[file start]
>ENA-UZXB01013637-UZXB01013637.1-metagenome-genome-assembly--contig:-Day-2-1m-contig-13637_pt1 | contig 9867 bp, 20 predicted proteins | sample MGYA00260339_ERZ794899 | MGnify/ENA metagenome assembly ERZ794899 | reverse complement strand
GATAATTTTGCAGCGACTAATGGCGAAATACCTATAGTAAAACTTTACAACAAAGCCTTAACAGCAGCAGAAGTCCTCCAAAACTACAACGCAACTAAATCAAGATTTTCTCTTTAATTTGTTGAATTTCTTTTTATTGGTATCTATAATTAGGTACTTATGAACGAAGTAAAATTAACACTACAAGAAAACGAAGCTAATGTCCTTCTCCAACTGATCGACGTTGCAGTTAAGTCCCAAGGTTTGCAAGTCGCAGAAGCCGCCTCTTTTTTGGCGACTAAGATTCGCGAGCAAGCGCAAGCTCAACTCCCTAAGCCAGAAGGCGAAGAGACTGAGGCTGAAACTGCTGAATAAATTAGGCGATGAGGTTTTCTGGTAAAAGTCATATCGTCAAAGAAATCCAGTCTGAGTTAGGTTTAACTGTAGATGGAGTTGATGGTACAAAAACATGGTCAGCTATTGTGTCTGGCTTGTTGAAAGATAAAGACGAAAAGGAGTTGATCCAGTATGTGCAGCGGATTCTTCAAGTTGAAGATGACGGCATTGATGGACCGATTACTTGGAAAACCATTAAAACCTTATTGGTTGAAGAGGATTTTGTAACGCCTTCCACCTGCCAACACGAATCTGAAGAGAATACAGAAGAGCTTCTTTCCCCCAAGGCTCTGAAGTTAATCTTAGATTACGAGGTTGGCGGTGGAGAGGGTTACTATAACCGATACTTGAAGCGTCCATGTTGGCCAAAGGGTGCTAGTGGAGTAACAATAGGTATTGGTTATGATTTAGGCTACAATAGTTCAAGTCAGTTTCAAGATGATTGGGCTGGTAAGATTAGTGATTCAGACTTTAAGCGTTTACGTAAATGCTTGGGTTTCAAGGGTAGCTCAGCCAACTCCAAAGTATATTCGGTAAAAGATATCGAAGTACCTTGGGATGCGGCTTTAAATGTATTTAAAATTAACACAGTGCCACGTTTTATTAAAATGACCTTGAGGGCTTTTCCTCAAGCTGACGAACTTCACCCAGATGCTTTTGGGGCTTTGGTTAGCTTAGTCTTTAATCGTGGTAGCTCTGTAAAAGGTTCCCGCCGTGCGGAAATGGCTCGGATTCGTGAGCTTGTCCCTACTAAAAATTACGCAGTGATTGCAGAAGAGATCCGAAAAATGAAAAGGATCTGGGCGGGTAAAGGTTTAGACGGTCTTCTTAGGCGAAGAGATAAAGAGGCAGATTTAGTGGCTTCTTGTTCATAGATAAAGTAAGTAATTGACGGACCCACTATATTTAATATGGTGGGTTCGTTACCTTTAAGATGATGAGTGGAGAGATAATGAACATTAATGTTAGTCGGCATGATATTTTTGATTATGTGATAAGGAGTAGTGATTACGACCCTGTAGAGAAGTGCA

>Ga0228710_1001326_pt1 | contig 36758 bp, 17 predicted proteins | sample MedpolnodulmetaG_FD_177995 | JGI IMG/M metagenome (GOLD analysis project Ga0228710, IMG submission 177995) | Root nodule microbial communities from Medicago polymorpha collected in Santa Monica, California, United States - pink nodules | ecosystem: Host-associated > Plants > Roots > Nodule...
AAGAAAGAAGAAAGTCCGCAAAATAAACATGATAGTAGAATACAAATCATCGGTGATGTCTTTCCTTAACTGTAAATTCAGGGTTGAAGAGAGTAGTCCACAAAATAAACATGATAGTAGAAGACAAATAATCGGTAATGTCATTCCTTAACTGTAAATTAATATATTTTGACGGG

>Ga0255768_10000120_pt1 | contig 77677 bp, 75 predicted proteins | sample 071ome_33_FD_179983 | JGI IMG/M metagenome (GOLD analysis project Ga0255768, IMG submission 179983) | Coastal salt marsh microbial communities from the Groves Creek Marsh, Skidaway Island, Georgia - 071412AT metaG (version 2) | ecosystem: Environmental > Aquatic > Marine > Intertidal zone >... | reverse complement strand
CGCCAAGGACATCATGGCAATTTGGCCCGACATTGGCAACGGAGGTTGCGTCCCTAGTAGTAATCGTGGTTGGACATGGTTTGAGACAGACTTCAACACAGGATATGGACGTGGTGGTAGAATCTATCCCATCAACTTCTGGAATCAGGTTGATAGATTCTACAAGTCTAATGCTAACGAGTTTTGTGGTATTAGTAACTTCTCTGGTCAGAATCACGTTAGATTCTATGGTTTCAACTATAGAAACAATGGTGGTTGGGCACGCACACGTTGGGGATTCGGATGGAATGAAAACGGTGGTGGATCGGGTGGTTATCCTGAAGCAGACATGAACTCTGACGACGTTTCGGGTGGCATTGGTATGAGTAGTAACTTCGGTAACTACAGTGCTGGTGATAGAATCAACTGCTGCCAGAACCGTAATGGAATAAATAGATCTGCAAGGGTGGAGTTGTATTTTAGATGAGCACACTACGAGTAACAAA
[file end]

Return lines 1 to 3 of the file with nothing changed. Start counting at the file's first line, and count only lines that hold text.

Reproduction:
>ENA-UZXB01013637-UZXB01013637.1-metagenome-genome-assembly--contig:-Day-2-1m-contig-13637_pt1 | contig 9867 bp, 20 predicted proteins | sample MGYA00260339_ERZ794899 | MGnify/ENA metagenome assembly ERZ794899 | reverse complement strand
GATAATTTTGCAGCGACTAATGGCGAAATACCTATAGTAAAACTTTACAACAAAGCCTTAACAGCAGCAGAAGTCCTCCAAAACTACAACGCAACTAAATCAAGATTTTCTCTTTAATTTGTTGAATTTCTTTTTATTGGTATCTATAATTAGGTACTTATGAACGAAGTAAAATTAACACTACAAGAAAACGAAGCTAATGTCCTTCTCCAACTGATCGACGTTGCAGTTAAGTCCCAAGGTTTGCAAGTCGCAGAAGCCGCCTCTTTTTTGGCGACTAAGATTCGCGAGCAAGCGCAAGCTCAACTCCCTAAGCCAGAAGGCGAAGAGACTGAGGCTGAAACTGCTGAATAAATTAGGCGATGAGGTTTTCTGGTAAAAGTCATATCGTCAAAGAAATCCAGTCTGAGTTAGGTTTAACTGTAGATGGAGTTGATGGTACAAAAACATGGTCAGCTATTGTGTCTGGCTTGTTGAAAGATAAAGACGAAAAGGAGTTGATCCAGTATGTGCAGCGGATTCTTCAAGTTGAAGATGACGGCATTGATGGACCGATTACTTGGAAAACCATTAAAACCTTATTGGTTGAAGAGGATTTTGTAACGCCTTCCACCTGCCAACACGAATCTGAAGAGAATACAGAAGAGCTTCTTTCCCCCAAGGCTCTGAAGTTAATCTTAGATTACGAGGTTGGCGGTGGAGAGGGTTACTATAACCGATACTTGAAGCGTCCATGTTGGCCAAAGGGTGCTAGTGGAGTAACAATAGGTATTGGTTATGATTTAGGCTACAATAGTTCAAGTCAGTTTCAAGATGATTGGGCTGGTAAGATTAGTGATTCAGACTTTAAGCGTTTACGTAAATGCTTGGGTTTCAAGGGTAGCTCAGCCAACTCCAAAGTATATTCGGTAAAAGATATCGAAGTACCTTGGGATGCGGCTTTAAATGTATTTAAAATTAACACAGTGCCACGTTTTATTAAAATGACCTTGAGGGCTTTTCCTCAAGCTGACGAACTTCACCCAGATGCTTTTGGGGCTTTGGTTAGCTTAGTCTTTAATCGTGGTAGCTCTGTAAAAGGTTCCCGCCGTGCGGAAATGGCTCGGATTCGTGAGCTTGTCCCTACTAAAAATTACGCAGTGATTGCAGAAGAGATCCGAAAAATGAAAAGGATCTGGGCGGGTAAAGGTTTAGACGGTCTTCTTAGGCGAAGAGATAAAGAGGCAGATTTAGTGGCTTCTTGTTCATAGATAAAGTAAGTAATTGACGGACCCACTATATTTAATATGGTGGGTTCGTTACCTTTAAGATGATGAGTGGAGAGATAATGAACATTAATGTTAGTCGGCATGATATTTTTGATTATGTGATAAGGAGTAGTGATTACGACCCTGTAGAGAAGTGCA

>Ga0228710_1001326_pt1 | contig 36758 bp, 17 predicted proteins | sample MedpolnodulmetaG_FD_177995 | JGI IMG/M metagenome (GOLD analysis project Ga0228710, IMG submission 177995) | Root nodule microbial communities from Medicago polymorpha collected in Santa Monica, California, United States - pink nodules | ecosystem: Host-associated > Plants > Roots > Nodule...